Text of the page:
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Evangelical Economics

Michael S. Hamilton’s Christianity Today article from 2000, “We’re in the Money,” is a fascinating and devastating read even a decade after it was written. Hamilton demonstrates that Evangelicalism’s financial upturn has coincided with an evangelistic “recession.” The bottom line: whereas pre-1930s ministries scrimped, saved, and spent for the sake of worldwide evangelization, ministries from the 1940’s onward have boomed financially, yet diverted attention away from evangelism, usually toward such causes as social issues, political activism, and “services to the already-converted.” It’s a troubling critique of American Christianity of all stripes. Give it a look.

(HT: Robert H. Gundry, Jesus the Word according to John the Sectarian)

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3 Responses

  1. Hamilton could be too narrow in his focus, comparing two factors among a host of others that could have influenced our current passivity. Following his approach could we not just as easily conclude that a pre-1930s over-emphasis on evangelism led to a dumbing-down of the teaching necessity of the whole counsel of God so that post-1940s ministries would sustain a healthy balance? We also need to take care that we don’t suffer the pendulum swings, mindlessly rushing to opposite extremes to provide correction. In other words, evangelism and wealth is a false dichotomy. Moving to one or the other is more a sign of weak-minded than weak-heartened Christians.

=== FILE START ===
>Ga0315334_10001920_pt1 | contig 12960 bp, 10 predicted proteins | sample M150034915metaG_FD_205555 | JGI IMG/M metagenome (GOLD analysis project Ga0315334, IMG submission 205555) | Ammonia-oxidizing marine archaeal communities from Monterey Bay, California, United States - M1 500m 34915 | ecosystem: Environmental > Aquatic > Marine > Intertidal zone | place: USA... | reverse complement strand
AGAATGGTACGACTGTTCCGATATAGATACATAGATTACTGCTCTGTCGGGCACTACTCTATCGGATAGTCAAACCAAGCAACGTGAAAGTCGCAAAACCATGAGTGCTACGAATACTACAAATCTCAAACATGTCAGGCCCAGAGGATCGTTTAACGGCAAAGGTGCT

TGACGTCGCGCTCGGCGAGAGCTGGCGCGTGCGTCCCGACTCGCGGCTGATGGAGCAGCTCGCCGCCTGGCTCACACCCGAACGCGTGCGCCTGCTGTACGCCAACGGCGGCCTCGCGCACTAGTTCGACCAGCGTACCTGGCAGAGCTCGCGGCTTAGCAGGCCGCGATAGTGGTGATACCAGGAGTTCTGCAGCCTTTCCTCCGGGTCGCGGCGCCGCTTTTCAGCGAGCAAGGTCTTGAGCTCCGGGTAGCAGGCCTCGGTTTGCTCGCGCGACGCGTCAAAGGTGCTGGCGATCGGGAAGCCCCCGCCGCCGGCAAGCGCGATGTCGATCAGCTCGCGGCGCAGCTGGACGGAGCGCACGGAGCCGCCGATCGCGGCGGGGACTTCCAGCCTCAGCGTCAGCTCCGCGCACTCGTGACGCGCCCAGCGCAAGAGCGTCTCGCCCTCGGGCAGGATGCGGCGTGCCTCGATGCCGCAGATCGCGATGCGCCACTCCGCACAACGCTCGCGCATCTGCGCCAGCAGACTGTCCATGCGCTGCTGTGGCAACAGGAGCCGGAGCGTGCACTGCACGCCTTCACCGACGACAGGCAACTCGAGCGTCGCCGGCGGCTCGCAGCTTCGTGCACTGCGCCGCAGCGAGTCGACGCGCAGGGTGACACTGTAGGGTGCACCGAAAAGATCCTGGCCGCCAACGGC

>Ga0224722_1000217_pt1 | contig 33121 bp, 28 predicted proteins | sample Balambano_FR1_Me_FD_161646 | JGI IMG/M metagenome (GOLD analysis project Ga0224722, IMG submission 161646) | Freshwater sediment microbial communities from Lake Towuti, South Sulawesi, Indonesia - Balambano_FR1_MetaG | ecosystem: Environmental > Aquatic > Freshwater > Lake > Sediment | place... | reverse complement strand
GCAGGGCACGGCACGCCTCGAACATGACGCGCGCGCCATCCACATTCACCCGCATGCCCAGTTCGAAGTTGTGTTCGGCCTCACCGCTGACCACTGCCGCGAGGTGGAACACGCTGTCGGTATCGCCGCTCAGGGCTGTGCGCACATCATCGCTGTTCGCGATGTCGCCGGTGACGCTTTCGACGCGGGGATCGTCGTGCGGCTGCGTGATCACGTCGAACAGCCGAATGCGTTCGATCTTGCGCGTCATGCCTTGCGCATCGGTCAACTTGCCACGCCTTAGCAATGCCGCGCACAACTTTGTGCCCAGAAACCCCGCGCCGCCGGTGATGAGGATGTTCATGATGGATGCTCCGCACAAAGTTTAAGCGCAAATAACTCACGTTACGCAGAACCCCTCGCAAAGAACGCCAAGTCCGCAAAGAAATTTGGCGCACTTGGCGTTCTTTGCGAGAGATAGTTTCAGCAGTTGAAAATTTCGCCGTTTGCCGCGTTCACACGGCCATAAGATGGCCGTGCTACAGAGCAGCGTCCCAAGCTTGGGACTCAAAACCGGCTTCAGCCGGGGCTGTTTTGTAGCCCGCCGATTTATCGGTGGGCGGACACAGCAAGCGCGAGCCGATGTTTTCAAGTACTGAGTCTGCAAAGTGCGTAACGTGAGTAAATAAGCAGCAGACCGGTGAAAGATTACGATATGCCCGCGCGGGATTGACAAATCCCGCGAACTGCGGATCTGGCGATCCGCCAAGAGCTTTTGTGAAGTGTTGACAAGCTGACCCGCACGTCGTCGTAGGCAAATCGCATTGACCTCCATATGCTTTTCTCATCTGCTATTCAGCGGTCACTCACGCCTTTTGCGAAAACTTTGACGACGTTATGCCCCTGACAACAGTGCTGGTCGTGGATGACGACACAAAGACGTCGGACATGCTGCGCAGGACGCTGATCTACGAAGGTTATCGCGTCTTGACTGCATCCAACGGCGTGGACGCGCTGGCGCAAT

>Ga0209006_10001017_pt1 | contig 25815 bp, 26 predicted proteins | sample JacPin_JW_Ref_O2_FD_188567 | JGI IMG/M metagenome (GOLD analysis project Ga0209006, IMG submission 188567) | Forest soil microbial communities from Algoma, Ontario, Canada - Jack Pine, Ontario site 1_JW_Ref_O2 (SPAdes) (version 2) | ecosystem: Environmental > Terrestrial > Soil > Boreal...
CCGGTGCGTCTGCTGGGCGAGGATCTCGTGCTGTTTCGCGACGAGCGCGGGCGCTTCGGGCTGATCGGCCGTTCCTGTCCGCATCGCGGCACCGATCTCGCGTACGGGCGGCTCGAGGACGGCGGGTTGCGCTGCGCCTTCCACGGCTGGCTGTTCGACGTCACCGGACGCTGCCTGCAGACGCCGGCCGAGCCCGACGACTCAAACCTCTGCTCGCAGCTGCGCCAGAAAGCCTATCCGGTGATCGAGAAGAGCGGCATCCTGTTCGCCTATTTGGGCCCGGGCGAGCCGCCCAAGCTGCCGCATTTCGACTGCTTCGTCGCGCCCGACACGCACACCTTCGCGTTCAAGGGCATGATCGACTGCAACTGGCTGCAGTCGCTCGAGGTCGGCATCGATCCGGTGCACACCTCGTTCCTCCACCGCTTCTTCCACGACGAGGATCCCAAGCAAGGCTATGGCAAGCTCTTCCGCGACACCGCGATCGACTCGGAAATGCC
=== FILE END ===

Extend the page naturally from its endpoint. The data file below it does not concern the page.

2. Hey, Dan. Good thoughts, as usual.

    I agree that it would be sloppy to make a cause-effect argument with arbitrarily selected data. I didn’t think he did that, however. He noted (among other things) that we’re more inward focused in our ministry spending, whereas our forebears were more overwhelmed with the urgency of missions. (And I include myself in the “we.”) I think he’s right, though that doesn’t mean that the answer is to swing all the way back, as you noted. At any rate, I think he provides a helpful critique. Ministry spending may not be a thermostat, but it’s at least a telling thermometer.

  3. What?! Are you saying I should read the article before I comment?! How insane!

    Actually, I was in a hurry this morning and didn’t give it the look you said we should. Didn’t mean to cast rocks where none should be thrown. Obviously I was commenting more on something from my own dark past.

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